The ‘Local Church’ movement

ET staff writer
ET staff writer
01 February, 2003 1 min read

The ‘Local Church’ movement was founded by Witness Lee, co-worker in China with Watchman Nee and his successor as leader of the ‘Little Flock’ movement.

Shortly before the Communist takeover in China, Lee escaped to Taiwan along with many of Nee’s other followers. There it is said that they established more than 20,000 churches after only five years of ministry.

After Nee’s death in 1972, Witness Lee became the leader of this movement around the world, especially in the United States.

Sharply distinguishing themselves from all other Christian churches and movements, Lee and his followers preferred to be known as individual churches identified with localities, such as ‘the Church in Anaheim’ or ‘the Church in Chicago’.

While Lee claimed that he was encouraging reconciliation within the body of Christ, most have perceived this unique teaching regarding localism as actually dividing the body of Christ – each ‘Local Church’ claiming to be the only valid expression of the body of Christ in any given locality.

Furthermore, Lee’s teaching regarding the Trinity appears unorthodox. He uses metaphors and illustrations that confuse the persons of the Trinity and describes God’s being as changing, over time, from one divine person to another (an idea known as modalism or patripassionism).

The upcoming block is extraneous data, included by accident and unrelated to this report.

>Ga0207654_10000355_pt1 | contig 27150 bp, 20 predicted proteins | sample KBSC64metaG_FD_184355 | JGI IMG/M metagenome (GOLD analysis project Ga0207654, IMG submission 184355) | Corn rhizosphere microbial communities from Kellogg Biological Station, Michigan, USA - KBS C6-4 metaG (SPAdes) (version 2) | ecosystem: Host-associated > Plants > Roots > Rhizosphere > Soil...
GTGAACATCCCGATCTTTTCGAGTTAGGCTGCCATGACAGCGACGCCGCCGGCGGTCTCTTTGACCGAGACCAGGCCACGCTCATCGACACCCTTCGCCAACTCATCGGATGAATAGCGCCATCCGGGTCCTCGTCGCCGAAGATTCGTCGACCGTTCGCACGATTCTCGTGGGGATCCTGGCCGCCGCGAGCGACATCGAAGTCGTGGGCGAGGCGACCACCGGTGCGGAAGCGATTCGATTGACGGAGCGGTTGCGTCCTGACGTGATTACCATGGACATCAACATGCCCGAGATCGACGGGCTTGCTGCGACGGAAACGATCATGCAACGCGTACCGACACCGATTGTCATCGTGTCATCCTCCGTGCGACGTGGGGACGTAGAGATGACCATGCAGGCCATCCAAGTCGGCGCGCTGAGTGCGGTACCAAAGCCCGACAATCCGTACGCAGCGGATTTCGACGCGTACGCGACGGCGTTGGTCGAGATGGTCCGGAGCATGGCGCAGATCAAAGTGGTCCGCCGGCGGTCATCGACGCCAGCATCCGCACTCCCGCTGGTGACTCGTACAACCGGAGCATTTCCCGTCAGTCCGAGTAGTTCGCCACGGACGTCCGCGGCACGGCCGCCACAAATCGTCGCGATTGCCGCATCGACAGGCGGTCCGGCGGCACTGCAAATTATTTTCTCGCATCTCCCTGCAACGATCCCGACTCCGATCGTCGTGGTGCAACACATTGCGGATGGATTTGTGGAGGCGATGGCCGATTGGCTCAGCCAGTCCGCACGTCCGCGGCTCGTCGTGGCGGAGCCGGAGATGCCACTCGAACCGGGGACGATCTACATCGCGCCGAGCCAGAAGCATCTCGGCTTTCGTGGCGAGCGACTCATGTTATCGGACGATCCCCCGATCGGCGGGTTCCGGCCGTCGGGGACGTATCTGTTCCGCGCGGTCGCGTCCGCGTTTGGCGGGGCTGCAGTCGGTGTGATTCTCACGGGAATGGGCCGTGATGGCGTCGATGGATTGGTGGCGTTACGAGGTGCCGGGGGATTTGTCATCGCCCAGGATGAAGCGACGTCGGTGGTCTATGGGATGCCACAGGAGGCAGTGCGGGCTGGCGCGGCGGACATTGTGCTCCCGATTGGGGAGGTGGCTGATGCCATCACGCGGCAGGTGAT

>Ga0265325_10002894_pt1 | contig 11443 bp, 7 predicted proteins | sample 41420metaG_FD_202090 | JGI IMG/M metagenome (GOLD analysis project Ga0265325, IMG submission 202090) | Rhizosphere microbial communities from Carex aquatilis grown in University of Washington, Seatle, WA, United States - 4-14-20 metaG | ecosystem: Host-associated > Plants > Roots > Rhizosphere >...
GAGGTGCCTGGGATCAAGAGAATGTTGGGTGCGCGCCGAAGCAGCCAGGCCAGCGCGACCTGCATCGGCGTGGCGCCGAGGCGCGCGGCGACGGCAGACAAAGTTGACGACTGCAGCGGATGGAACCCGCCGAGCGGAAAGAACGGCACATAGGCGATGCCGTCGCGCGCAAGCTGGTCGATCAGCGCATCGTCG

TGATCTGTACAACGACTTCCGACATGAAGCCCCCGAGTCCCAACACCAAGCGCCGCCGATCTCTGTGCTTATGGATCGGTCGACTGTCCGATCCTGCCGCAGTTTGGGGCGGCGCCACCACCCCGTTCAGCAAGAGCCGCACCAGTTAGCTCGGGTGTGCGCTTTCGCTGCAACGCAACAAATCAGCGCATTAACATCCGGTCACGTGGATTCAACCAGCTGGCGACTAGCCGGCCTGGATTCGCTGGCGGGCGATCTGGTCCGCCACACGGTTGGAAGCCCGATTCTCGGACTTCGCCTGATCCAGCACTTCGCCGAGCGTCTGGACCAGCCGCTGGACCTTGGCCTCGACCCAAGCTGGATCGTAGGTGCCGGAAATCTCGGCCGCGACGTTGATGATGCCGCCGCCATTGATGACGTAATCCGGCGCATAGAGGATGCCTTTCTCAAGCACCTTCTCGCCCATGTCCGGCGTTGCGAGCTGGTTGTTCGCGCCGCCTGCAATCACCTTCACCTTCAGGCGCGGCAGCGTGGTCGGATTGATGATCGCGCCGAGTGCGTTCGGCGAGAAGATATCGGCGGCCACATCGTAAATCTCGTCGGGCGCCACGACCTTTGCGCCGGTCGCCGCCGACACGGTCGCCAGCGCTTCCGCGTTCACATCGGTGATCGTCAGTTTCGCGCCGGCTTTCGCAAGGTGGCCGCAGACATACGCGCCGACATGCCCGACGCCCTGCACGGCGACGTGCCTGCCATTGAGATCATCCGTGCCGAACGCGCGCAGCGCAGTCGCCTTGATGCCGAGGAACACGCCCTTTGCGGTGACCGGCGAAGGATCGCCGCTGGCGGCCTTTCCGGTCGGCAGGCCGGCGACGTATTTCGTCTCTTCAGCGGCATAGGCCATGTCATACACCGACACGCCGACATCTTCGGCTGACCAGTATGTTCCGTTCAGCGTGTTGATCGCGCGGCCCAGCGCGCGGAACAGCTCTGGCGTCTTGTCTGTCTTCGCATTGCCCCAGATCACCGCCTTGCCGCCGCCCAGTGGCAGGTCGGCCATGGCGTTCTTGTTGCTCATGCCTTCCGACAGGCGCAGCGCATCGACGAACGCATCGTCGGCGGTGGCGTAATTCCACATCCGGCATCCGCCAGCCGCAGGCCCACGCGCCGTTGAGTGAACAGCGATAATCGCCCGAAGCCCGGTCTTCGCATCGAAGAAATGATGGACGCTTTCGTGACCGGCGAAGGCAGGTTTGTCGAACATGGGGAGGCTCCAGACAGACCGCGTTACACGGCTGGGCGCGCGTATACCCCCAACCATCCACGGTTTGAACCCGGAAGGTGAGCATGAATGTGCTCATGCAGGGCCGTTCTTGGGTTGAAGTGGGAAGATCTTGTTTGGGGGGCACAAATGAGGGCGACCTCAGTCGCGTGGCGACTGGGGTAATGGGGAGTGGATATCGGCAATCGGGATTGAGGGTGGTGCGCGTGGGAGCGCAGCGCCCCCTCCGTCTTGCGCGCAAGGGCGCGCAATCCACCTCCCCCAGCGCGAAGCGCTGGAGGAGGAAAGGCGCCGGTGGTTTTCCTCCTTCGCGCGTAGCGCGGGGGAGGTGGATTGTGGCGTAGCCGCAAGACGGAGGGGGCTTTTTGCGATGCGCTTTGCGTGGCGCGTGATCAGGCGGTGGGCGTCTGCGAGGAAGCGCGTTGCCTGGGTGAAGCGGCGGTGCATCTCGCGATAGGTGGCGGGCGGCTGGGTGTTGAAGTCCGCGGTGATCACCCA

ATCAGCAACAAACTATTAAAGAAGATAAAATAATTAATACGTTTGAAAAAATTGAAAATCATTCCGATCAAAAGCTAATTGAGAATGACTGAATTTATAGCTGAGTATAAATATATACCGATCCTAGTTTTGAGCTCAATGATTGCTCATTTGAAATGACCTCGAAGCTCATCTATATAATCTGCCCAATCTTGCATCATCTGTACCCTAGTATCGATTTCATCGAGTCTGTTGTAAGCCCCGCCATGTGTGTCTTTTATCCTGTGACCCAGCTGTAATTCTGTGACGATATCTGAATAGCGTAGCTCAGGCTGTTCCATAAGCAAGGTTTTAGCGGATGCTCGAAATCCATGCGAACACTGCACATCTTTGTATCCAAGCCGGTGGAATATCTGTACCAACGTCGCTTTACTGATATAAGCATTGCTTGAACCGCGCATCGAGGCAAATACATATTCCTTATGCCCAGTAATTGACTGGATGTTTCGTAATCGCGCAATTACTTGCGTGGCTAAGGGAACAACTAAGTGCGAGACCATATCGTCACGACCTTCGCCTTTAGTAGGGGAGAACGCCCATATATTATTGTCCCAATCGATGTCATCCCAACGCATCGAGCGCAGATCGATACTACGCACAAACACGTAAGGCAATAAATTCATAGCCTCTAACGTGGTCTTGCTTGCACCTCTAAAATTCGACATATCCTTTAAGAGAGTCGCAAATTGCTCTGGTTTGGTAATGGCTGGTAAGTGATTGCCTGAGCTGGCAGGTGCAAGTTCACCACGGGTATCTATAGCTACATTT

A ‘changing’ God can be inferred from his statement that ‘God in Christ has passed through a long process – the process of incarnation, crucifixion, resurrection, and ascension. The very God of Genesis 1 has undergone such a process … Today, after being processed, the very Christ is the life-giving Spirit … This Christ, after being processed, is now the life-giving Spirit’.

The Local Church refers to Christians as ‘gods’. Witness Lee explains that this occurs through regeneration: ‘Regeneration is through the resurrection of Christ that he may impart the divine life into the lost sinners as the authority for them to be the children of God, begotten of God as his species’. Regeneration ‘bring us into a divine existence and makes us a divine person’.

The movement embraces several other semi-mystical and heterodox emphases and some unusual practices.

From an internet article by Bob and Gretchen Passantino

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